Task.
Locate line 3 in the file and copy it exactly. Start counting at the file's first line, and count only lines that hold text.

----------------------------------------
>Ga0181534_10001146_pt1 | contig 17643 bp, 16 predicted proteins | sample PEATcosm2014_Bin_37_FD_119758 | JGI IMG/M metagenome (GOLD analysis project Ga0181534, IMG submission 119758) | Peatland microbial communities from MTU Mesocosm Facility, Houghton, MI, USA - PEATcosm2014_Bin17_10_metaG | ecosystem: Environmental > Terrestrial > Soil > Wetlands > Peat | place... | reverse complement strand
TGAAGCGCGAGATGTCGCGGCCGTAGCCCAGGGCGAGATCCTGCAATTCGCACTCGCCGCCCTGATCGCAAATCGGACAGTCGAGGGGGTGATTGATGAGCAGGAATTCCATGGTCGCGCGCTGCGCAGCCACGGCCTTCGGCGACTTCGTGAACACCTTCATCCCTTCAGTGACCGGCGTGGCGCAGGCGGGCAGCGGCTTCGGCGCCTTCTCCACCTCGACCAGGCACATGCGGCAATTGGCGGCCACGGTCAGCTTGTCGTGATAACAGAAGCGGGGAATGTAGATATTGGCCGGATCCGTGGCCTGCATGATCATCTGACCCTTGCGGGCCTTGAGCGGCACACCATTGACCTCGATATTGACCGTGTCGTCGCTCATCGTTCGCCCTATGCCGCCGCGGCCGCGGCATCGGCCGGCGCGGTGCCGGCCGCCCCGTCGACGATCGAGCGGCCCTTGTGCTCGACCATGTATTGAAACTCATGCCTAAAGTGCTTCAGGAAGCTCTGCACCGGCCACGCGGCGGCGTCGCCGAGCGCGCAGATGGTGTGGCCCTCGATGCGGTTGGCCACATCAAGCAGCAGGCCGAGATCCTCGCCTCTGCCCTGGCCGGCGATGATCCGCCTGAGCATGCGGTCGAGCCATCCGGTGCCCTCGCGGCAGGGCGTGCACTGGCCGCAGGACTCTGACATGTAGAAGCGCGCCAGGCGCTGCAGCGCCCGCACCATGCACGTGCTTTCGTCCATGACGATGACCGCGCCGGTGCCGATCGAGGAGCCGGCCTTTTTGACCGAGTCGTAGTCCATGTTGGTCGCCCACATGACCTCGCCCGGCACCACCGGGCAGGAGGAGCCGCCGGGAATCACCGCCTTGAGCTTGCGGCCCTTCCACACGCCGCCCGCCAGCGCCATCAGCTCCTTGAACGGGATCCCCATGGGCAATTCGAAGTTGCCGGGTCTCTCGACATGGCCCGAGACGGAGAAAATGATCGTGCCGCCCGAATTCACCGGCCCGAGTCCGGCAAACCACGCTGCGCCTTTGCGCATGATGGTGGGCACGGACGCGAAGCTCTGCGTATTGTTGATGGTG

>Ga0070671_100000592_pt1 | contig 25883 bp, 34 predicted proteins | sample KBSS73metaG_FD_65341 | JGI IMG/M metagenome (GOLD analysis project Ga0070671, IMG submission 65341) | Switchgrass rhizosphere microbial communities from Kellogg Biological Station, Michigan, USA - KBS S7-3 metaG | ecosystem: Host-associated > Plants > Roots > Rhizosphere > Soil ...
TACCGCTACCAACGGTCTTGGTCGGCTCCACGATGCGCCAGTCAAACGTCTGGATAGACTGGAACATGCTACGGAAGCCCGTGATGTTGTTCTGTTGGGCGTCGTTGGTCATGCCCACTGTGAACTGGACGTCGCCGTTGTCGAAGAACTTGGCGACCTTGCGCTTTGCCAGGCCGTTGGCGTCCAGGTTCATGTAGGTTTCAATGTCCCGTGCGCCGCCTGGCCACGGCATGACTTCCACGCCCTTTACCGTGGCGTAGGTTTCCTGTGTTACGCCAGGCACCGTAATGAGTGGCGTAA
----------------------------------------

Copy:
>Ga0070671_100000592_pt1 | contig 25883 bp, 34 predicted proteins | sample KBSS73metaG_FD_65341 | JGI IMG/M metagenome (GOLD analysis project Ga0070671, IMG submission 65341) | Switchgrass rhizosphere microbial communities from Kellogg Biological Station, Michigan, USA - KBS S7-3 metaG | ecosystem: Host-associated > Plants > Roots > Rhizosphere > Soil ...